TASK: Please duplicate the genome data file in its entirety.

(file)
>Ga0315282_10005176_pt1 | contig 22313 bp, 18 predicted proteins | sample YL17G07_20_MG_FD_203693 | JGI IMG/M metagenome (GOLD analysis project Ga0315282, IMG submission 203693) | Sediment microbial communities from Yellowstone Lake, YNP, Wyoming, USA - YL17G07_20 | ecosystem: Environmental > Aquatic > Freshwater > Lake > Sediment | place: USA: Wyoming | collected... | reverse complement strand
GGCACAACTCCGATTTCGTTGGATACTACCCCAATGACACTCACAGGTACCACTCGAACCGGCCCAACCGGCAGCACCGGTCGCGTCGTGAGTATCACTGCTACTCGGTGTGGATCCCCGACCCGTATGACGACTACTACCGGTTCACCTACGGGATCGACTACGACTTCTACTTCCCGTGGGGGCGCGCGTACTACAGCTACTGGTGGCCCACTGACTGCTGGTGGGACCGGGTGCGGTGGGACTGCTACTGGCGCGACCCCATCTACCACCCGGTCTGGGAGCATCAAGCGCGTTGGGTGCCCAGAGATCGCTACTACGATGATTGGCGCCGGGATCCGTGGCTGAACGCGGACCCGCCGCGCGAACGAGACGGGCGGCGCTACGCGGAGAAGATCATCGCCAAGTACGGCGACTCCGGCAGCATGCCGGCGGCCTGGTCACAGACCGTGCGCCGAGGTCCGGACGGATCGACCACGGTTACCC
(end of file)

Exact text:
>Ga0315282_10005176_pt1 | contig 22313 bp, 18 predicted proteins | sample YL17G07_20_MG_FD_203693 | JGI IMG/M metagenome (GOLD analysis project Ga0315282, IMG submission 203693) | Sediment microbial communities from Yellowstone Lake, YNP, Wyoming, USA - YL17G07_20 | ecosystem: Environmental > Aquatic > Freshwater > Lake > Sediment | place: USA: Wyoming | collected... | reverse complement strand
GGCACAACTCCGATTTCGTTGGATACTACCCCAATGACACTCACAGGTACCACTCGAACCGGCCCAACCGGCAGCACCGGTCGCGTCGTGAGTATCACTGCTACTCGGTGTGGATCCCCGACCCGTATGACGACTACTACCGGTTCACCTACGGGATCGACTACGACTTCTACTTCCCGTGGGGGCGCGCGTACTACAGCTACTGGTGGCCCACTGACTGCTGGTGGGACCGGGTGCGGTGGGACTGCTACTGGCGCGACCCCATCTACCACCCGGTCTGGGAGCATCAAGCGCGTTGGGTGCCCAGAGATCGCTACTACGATGATTGGCGCCGGGATCCGTGGCTGAACGCGGACCCGCCGCGCGAACGAGACGGGCGGCGCTACGCGGAGAAGATCATCGCCAAGTACGGCGACTCCGGCAGCATGCCGGCGGCCTGGTCACAGACCGTGCGCCGAGGTCCGGACGGATCGACCACGGTTACCC